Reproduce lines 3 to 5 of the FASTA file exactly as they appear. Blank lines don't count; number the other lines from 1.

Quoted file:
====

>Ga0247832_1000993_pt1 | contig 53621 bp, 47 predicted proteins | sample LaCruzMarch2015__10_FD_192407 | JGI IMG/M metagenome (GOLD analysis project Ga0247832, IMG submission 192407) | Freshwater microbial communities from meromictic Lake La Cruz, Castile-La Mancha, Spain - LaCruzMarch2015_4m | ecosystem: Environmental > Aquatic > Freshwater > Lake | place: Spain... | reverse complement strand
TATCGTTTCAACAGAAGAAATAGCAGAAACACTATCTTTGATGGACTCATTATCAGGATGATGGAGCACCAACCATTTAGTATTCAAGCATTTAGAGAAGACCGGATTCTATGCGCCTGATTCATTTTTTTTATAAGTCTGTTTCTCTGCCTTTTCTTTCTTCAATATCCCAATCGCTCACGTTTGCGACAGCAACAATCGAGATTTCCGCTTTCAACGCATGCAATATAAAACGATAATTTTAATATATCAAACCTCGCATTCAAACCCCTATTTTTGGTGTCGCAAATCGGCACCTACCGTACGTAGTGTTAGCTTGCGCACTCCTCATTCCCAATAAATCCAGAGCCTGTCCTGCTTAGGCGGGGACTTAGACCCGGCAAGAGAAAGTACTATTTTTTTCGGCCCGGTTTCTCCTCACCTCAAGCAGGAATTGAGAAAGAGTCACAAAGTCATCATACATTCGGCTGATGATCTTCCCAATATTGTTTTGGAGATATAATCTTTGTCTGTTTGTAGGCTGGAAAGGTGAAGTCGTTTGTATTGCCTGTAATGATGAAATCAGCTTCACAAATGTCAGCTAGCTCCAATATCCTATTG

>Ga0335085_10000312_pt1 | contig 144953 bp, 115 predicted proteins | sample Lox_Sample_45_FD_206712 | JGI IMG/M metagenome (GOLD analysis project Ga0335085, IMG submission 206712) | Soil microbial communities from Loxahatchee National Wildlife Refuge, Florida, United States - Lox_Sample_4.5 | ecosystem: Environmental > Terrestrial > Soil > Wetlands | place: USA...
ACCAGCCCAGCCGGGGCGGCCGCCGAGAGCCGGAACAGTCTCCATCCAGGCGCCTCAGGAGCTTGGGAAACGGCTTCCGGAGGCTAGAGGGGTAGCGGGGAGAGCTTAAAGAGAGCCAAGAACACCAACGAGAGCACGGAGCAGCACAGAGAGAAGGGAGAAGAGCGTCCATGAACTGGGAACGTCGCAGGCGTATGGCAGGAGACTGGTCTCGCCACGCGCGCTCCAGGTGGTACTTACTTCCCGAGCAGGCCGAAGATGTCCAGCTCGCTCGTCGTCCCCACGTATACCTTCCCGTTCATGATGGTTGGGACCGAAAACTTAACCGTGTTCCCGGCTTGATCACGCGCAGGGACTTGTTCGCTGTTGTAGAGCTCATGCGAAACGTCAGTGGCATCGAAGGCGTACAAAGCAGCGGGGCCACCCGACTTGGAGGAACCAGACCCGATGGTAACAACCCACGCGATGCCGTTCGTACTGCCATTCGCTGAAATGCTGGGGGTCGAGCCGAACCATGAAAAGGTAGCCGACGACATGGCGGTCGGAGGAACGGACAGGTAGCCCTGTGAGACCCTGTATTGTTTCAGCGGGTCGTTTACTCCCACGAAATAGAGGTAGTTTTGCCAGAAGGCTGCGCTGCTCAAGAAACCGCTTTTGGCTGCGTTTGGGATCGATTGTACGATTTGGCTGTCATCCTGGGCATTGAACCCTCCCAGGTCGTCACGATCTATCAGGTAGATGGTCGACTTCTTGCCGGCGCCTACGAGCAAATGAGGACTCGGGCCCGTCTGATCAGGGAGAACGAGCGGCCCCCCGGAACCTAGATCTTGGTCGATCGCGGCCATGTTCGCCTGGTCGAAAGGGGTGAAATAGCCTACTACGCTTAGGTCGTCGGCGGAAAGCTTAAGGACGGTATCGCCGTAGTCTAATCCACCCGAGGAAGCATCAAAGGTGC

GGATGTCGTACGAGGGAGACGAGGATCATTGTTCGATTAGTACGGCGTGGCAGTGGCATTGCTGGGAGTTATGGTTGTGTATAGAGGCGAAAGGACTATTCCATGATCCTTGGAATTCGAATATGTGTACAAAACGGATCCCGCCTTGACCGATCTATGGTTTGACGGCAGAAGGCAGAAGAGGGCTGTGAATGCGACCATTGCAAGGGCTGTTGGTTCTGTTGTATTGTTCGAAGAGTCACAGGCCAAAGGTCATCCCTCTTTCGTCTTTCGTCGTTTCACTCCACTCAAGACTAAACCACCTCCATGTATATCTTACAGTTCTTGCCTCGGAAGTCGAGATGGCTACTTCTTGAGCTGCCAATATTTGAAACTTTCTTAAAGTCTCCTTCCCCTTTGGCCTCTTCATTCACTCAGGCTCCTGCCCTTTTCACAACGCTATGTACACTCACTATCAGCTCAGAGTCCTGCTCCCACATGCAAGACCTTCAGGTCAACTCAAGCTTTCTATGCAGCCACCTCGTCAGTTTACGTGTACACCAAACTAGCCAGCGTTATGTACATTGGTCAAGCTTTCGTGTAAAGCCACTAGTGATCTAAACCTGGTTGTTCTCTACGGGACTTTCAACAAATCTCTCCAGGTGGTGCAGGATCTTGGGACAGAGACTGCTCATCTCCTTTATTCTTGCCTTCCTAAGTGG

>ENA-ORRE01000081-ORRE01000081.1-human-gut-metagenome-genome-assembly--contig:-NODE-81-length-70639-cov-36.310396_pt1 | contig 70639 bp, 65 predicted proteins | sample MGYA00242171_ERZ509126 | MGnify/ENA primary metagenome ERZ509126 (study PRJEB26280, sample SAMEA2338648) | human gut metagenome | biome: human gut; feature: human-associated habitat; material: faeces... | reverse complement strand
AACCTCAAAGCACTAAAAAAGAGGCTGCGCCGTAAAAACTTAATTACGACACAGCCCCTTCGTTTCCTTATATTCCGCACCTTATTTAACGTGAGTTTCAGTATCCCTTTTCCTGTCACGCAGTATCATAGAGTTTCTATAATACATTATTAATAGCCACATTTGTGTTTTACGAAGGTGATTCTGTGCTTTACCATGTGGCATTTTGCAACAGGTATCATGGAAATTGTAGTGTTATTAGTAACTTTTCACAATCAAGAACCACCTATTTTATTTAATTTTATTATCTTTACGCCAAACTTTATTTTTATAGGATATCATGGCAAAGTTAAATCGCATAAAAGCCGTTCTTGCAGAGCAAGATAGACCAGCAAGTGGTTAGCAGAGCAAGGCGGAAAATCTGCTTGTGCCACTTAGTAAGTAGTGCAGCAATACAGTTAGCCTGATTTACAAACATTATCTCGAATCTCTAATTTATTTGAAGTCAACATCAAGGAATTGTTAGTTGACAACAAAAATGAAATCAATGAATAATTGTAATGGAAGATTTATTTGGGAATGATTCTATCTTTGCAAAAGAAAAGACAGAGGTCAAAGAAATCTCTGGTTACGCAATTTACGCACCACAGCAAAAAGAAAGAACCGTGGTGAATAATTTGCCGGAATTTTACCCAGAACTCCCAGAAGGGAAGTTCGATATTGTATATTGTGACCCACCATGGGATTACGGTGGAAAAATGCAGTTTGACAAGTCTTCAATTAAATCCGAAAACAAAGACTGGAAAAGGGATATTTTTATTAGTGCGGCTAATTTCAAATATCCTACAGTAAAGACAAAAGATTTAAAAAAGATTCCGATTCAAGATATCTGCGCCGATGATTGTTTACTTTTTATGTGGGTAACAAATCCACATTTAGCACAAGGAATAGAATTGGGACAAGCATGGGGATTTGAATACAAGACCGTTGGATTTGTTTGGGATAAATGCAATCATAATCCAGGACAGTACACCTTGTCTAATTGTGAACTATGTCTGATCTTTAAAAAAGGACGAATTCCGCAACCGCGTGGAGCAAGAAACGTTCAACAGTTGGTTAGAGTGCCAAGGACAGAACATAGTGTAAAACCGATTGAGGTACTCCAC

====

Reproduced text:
>Ga0335085_10000312_pt1 | contig 144953 bp, 115 predicted proteins | sample Lox_Sample_45_FD_206712 | JGI IMG/M metagenome (GOLD analysis project Ga0335085, IMG submission 206712) | Soil microbial communities from Loxahatchee National Wildlife Refuge, Florida, United States - Lox_Sample_4.5 | ecosystem: Environmental > Terrestrial > Soil > Wetlands | place: USA...
ACCAGCCCAGCCGGGGCGGCCGCCGAGAGCCGGAACAGTCTCCATCCAGGCGCCTCAGGAGCTTGGGAAACGGCTTCCGGAGGCTAGAGGGGTAGCGGGGAGAGCTTAAAGAGAGCCAAGAACACCAACGAGAGCACGGAGCAGCACAGAGAGAAGGGAGAAGAGCGTCCATGAACTGGGAACGTCGCAGGCGTATGGCAGGAGACTGGTCTCGCCACGCGCGCTCCAGGTGGTACTTACTTCCCGAGCAGGCCGAAGATGTCCAGCTCGCTCGTCGTCCCCACGTATACCTTCCCGTTCATGATGGTTGGGACCGAAAACTTAACCGTGTTCCCGGCTTGATCACGCGCAGGGACTTGTTCGCTGTTGTAGAGCTCATGCGAAACGTCAGTGGCATCGAAGGCGTACAAAGCAGCGGGGCCACCCGACTTGGAGGAACCAGACCCGATGGTAACAACCCACGCGATGCCGTTCGTACTGCCATTCGCTGAAATGCTGGGGGTCGAGCCGAACCATGAAAAGGTAGCCGACGACATGGCGGTCGGAGGAACGGACAGGTAGCCCTGTGAGACCCTGTATTGTTTCAGCGGGTCGTTTACTCCCACGAAATAGAGGTAGTTTTGCCAGAAGGCTGCGCTGCTCAAGAAACCGCTTTTGGCTGCGTTTGGGATCGATTGTACGATTTGGCTGTCATCCTGGGCATTGAACCCTCCCAGGTCGTCACGATCTATCAGGTAGATGGTCGACTTCTTGCCGGCGCCTACGAGCAAATGAGGACTCGGGCCCGTCTGATCAGGGAGAACGAGCGGCCCCCCGGAACCTAGATCTTGGTCGATCGCGGCCATGTTCGCCTGGTCGAAAGGGGTGAAATAGCCTACTACGCTTAGGTCGTCGGCGGAAAGCTTAAGGACGGTATCGCCGTAGTCTAATCCACCCGAGGAAGCATCAAAGGTGC

GGATGTCGTACGAGGGAGACGAGGATCATTGTTCGATTAGTACGGCGTGGCAGTGGCATTGCTGGGAGTTATGGTTGTGTATAGAGGCGAAAGGACTATTCCATGATCCTTGGAATTCGAATATGTGTACAAAACGGATCCCGCCTTGACCGATCTATGGTTTGACGGCAGAAGGCAGAAGAGGGCTGTGAATGCGACCATTGCAAGGGCTGTTGGTTCTGTTGTATTGTTCGAAGAGTCACAGGCCAAAGGTCATCCCTCTTTCGTCTTTCGTCGTTTCACTCCACTCAAGACTAAACCACCTCCATGTATATCTTACAGTTCTTGCCTCGGAAGTCGAGATGGCTACTTCTTGAGCTGCCAATATTTGAAACTTTCTTAAAGTCTCCTTCCCCTTTGGCCTCTTCATTCACTCAGGCTCCTGCCCTTTTCACAACGCTATGTACACTCACTATCAGCTCAGAGTCCTGCTCCCACATGCAAGACCTTCAGGTCAACTCAAGCTTTCTATGCAGCCACCTCGTCAGTTTACGTGTACACCAAACTAGCCAGCGTTATGTACATTGGTCAAGCTTTCGTGTAAAGCCACTAGTGATCTAAACCTGGTTGTTCTCTACGGGACTTTCAACAAATCTCTCCAGGTGGTGCAGGATCTTGGGACAGAGACTGCTCATCTCCTTTATTCTTGCCTTCCTAAGTGG